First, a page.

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Friday, 01 June 2012

The Hall

By Michael Gorodezky who blogs at Thin Ice of a New Day

Why do I come here in my thoughts?

I see it clearly.

It is long and straight but it has many turns.

The walls have pictures of body parts.

It has a big liver picture at which I stare.

I look at it many times and study it.

I bring friends to see it to help them understand.

The wall has a letter from a man.

I am afraid of the letter.

I do not read it.

The title says: “from a man who has had many surgeries.”

I never read it.

I think of the letter often.

I think of the hallway often.

I can see it’s never ending light.

The nurses and aids moving quickly

The machines being hauled up and down

The tight little knots of doctors planning for a moment in the room.

I walk the halls to escape the room.

I learn to sit quietly for long periods of time.

I watch the flowers and the rain.

I learn to stop my bad thoughts.

I do not learn to have good thoughts.

v No one talks to me.

Not in the hall.

Not in the cafeteria.

Not in the entire hospital.

I am invisible.

The elevator is filled with us all.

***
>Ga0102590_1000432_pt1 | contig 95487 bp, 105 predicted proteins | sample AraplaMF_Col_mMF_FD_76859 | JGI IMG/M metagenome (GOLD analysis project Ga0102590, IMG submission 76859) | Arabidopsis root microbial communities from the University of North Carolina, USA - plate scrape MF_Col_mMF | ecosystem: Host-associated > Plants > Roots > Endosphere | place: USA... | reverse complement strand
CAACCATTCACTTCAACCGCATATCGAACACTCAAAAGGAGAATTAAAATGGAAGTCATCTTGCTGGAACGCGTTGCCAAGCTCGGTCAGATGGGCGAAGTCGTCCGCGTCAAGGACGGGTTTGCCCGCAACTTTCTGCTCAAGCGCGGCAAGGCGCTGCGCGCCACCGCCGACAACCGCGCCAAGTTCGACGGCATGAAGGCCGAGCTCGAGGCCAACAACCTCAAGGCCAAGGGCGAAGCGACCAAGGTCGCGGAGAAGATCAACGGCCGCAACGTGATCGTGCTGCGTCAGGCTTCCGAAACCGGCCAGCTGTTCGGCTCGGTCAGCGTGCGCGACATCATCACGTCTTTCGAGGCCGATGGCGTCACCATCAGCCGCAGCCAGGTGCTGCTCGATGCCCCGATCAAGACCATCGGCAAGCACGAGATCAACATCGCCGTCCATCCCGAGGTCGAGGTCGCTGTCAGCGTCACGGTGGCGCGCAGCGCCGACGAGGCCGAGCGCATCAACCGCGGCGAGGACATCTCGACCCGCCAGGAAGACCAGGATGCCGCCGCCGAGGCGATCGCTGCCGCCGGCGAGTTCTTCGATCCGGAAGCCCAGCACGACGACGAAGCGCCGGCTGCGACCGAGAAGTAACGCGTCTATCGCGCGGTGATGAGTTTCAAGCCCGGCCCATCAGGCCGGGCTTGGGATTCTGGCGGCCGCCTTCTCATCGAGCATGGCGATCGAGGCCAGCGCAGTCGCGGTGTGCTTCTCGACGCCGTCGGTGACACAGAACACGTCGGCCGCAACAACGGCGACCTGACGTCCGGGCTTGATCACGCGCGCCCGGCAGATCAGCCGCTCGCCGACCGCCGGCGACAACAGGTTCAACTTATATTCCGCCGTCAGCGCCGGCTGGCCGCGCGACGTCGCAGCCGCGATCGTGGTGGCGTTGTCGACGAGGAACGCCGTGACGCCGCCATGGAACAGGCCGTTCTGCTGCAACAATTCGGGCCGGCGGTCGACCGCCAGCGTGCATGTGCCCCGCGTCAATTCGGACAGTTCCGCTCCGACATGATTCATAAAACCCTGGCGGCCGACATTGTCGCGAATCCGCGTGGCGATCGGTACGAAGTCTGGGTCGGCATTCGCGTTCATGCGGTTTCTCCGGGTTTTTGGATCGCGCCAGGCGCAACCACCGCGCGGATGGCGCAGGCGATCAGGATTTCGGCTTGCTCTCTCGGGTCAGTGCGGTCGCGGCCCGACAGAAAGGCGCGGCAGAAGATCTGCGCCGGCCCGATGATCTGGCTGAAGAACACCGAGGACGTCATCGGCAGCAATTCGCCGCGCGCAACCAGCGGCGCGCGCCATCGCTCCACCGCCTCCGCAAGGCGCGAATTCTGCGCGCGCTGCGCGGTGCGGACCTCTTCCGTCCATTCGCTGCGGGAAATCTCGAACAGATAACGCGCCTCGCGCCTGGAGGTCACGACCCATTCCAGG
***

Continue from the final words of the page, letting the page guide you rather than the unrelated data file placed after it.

The professors and the interns

The nurses and the students

The patients and their spouses

The mommies and their babies

Late at night we family-people talk.

We are tired and we let our guard down.

We tell our tiny stories as we descend 12 floors.

I listen to the tragedy and feel nothing.

We know we can stop when the doors open.

We return to our invisible state.

[INVITATION: All elders, 50 and older, are welcome to submit stories for this blog. They can be fiction, non-fiction, poetry, memoir, etc. Please read instructions for submitting.]

Posted by Ronni Bennett at 05:30 AM | Permalink | Email this post


Wow Michael-

You affect me in a puzzling way. Just as I think I know where you are heading you zig and zag and I am a bit frightened. I want to know why.

It's a puzzle for sure, with a lot of possibilities. Maybe
it's the 12th floor hall leading to an operating arena and recovery rooms. It might be an ICU floor with very ill patients. Could it be that you are a family member waiting for an outcome to a tragic event?
Okay, I give up. I'd love to know.
Mary Hertslet

This is great.

Cubbyhole claustrophobic commentary?

Funny how the family and friends of an ill person can suddenly be ignored by the staff. I wonder if hospital employees can just take a moment or two to console rather than to ignore. We forget suffering goes on outside in the hallway, too.

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